4. Cat “motels” have indoor and outdoor play areas. The cat areas are protected and have soft beds, climbing and scratching trees, plus lots of toys and playthings. Staff and visitors make sure the cats have lots of attention.

5. Contented kitties take naps on pillows, beds, or even rafters.

6. Benton’s House,” the very special TLC cat care quarters. Benton’s house is headquarters for cats with special needs such as medical problems. We met a couple of cats with neurological disorders stemming from birth. However, their disorders never stopped them when a feather was involved.

Our ”tour guide” in Benton’s house was a kitty that had been blind since birth but had no trouble showing us around. Although these animals may have medical problems, they are adoptable.

Special bulletin boards placed in all of the animal quarters have photos of the animals, their names and information about them.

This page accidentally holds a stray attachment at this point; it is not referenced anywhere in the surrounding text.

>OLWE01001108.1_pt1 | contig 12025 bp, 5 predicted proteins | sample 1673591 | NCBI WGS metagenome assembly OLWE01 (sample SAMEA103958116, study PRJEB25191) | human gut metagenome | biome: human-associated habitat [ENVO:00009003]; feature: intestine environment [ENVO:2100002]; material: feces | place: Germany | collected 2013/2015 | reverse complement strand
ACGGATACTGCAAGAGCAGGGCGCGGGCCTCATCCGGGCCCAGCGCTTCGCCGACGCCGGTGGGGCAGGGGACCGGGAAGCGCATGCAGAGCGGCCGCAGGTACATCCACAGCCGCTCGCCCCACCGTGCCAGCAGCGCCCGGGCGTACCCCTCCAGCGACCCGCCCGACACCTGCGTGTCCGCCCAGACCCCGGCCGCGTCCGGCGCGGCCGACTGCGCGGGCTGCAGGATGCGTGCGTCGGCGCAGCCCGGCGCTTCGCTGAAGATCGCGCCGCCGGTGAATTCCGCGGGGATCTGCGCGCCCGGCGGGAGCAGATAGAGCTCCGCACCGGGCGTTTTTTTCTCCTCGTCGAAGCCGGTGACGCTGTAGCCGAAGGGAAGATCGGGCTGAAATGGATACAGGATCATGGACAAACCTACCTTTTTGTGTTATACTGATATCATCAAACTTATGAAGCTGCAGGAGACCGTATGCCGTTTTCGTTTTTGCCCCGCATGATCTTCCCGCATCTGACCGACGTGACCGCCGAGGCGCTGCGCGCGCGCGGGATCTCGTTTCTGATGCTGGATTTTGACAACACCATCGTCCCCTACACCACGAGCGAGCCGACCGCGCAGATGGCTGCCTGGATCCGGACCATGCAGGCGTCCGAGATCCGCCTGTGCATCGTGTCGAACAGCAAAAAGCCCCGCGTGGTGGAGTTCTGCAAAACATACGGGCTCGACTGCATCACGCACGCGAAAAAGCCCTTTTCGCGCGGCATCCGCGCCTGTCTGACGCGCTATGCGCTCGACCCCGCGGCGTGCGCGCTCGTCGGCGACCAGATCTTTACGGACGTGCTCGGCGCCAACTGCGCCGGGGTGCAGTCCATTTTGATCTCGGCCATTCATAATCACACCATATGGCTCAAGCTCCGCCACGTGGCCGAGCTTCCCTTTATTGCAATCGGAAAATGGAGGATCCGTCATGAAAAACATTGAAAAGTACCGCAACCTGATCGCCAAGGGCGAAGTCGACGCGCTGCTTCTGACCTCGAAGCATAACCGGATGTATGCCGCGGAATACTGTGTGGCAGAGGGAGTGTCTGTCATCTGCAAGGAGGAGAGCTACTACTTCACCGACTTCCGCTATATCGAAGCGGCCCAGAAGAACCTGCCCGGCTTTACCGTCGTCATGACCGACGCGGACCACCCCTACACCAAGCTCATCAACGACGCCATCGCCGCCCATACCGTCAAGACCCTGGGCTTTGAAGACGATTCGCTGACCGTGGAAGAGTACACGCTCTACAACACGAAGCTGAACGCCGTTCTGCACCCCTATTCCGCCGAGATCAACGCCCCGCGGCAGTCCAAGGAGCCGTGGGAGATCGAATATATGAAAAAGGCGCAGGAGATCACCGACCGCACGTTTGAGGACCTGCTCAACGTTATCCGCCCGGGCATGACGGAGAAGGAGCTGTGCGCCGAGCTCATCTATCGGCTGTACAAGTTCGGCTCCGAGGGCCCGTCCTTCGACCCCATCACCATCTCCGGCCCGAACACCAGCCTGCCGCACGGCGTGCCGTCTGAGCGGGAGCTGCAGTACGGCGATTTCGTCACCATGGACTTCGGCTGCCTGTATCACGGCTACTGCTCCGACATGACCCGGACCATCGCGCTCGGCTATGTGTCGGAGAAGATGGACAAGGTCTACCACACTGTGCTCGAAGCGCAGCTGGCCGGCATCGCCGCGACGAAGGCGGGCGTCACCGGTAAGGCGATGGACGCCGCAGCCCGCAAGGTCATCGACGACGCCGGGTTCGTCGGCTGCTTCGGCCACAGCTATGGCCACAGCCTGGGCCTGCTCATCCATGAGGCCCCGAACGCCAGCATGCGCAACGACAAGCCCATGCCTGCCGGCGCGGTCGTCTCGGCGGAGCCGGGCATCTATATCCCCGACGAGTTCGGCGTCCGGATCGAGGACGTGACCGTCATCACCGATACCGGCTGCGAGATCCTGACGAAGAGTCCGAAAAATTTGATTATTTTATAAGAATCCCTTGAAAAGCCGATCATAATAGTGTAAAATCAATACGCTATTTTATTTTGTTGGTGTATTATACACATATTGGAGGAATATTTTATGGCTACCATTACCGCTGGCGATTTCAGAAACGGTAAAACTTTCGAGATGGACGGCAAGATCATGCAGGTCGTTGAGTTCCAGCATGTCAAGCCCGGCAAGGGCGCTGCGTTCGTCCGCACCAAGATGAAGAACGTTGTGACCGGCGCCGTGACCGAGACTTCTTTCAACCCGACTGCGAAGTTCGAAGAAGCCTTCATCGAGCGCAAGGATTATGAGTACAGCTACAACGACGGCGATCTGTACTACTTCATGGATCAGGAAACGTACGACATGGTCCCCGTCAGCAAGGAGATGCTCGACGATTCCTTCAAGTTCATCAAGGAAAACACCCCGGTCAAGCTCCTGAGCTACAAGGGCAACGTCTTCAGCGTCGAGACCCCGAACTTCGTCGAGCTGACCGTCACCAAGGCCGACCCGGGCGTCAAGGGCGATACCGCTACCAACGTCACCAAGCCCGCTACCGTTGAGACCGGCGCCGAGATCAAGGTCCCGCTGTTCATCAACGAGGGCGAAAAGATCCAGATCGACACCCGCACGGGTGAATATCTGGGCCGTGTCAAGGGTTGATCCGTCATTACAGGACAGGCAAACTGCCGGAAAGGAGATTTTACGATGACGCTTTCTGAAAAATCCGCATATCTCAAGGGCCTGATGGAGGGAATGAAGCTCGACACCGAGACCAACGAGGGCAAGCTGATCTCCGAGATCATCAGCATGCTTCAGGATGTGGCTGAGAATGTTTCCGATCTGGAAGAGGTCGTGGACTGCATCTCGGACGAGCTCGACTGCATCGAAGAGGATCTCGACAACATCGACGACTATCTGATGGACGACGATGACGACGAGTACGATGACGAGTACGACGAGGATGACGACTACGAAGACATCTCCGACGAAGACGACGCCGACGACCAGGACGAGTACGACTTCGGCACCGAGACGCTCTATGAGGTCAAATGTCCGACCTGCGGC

7. Volunteer programs are essential. Volunteers assist the staff in many ways by participating in making the animals’ lives better. They may walk dogs, groom cats, feed or clean quarters, and offer all the animals special love.

8. Angel’s Rest … a special spot. When the time has come for a beloved pet to die, Best Friends has set aside a memorial/cemetery called Angel’s Rest. When you stop at Angels Rest, a symphony of wind chimes greets you. Then, stepping through the magnificent gates created for Best Friends by founder and artist Cyrus Mejia, you see the garden of wind chimes and the special statuary and markers that commemorate the animals that touched someone’s heart


Hopefully, all of this brought some ideas to your mind. For those of you who have time to volunteer, you may want to consider coming to Utah to visit or even to be a part of the Best Friends volunteer program. Although you might not be able to stay long, you could take some good ideas home. Visit your local shelter to see if you could make a difference there, as well. Animals need love and loving care so much.